By Chris Wolf
By Chris Wolf
While “Crackdown” isn’t one of the most original gaming concepts in terms of its storyline and overall objective (fight gangs and blow stuff up), it certainly does tickle the part of my brain where attention defecit disorder is made. “Crackdown,” however, lacks any deep or comprehensive story, which really would have added some meat to this otherwise stellar game.
With the main storyline taking under 10 hours to complete, “Crackdown,” in terms of what a game should normally be, is horrible. There is a loosely threaded plot that puts you in the shoes of a super agent that must crack down (no pun intended) on gangs that are causing chaos in your town, Pacific City. There is a large amount of weapons, but nothing new or innovative (besides the “rubber ducky of death”) that hasn’t already been in this type of game before. The boss fights are way too easy, and consist of “start at point A, blow everything up in your path to get to point B, kick the gang’s boss in the face, rinse and repeat 30 times and you have saved the city!” Also, “Crackdown’s” mediocre musical offerings consist of what sound like audition tapes for a trance nightclub.
Calling “Crackdown” a game might be a misnomer; “Ãber-Badassery Moment Generator” is a much more fitting title. The ability to play through the game online with a friend is one of “Crackdown’s” most endearing features. A majority of the time I spent playing co-op wasn’t to advance further in the game, it was to see what kind of crazy stunt I could pull off, or how far I could kick my teammate off a 30-story building.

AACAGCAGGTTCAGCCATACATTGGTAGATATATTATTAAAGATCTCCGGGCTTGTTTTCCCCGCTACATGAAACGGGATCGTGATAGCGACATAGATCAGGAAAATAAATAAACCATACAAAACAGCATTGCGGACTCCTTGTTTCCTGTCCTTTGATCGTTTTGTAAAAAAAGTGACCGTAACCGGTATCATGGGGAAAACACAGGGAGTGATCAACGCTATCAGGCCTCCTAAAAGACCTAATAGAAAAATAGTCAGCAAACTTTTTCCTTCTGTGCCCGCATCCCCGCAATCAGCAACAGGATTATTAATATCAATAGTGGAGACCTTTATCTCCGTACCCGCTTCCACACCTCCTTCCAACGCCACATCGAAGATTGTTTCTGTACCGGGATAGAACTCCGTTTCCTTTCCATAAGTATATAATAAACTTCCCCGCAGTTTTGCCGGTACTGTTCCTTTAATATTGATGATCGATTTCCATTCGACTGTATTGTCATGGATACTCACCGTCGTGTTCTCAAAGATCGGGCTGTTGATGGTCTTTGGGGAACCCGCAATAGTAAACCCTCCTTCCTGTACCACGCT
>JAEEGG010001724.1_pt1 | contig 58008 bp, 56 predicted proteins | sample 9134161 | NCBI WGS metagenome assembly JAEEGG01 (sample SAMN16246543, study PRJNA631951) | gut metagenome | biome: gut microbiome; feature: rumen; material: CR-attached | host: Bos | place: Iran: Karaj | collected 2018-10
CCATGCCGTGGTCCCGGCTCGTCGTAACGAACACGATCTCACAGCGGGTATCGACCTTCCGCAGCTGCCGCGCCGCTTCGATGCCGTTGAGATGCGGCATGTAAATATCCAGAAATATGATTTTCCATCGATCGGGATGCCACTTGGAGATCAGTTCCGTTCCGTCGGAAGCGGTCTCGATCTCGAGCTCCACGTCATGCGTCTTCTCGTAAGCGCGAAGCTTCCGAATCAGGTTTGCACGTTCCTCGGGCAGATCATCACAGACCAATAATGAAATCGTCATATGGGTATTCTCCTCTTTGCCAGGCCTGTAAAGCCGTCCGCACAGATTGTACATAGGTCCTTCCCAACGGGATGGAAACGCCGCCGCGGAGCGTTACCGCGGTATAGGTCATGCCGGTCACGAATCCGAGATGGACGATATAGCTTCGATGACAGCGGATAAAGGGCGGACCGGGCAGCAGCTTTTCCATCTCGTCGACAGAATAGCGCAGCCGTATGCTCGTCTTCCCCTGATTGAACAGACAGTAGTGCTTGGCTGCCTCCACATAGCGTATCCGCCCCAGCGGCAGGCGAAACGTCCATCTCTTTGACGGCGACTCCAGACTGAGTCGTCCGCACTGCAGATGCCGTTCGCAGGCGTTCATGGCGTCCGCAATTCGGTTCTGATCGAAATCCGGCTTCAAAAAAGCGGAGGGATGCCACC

“Crackdown” allows you to build your character in five different categories: strength, which allows you to lift objects and kick enemies farther; agility, which enables you to make Incredible Hulk-like bounds; firearms, which helps you lock onto enemies quicker; explosives, which… well they help grenades make a bigger boom; and lastly, driving, which transforms your agency vehicle from a lemon to a tricked out ride that even Xzibit would drool over. The “Havok” physics engine, coupled with awesome sound effects, makes for epic firefights and explosions that make you forget that “Crackdown” even has a storyline. Who needs missions when I can stack up ten trucks and a handful of propane tanks and blow them sky high?
For every slip-up that “Crackdown” has, there’s a handful of near perfections to counter it. If you’re looking for an alternative to “Saint’s Row” or “Grand Theft Auto,” “Crackdown’s” rapid change of pace will not leave you unsatisfied.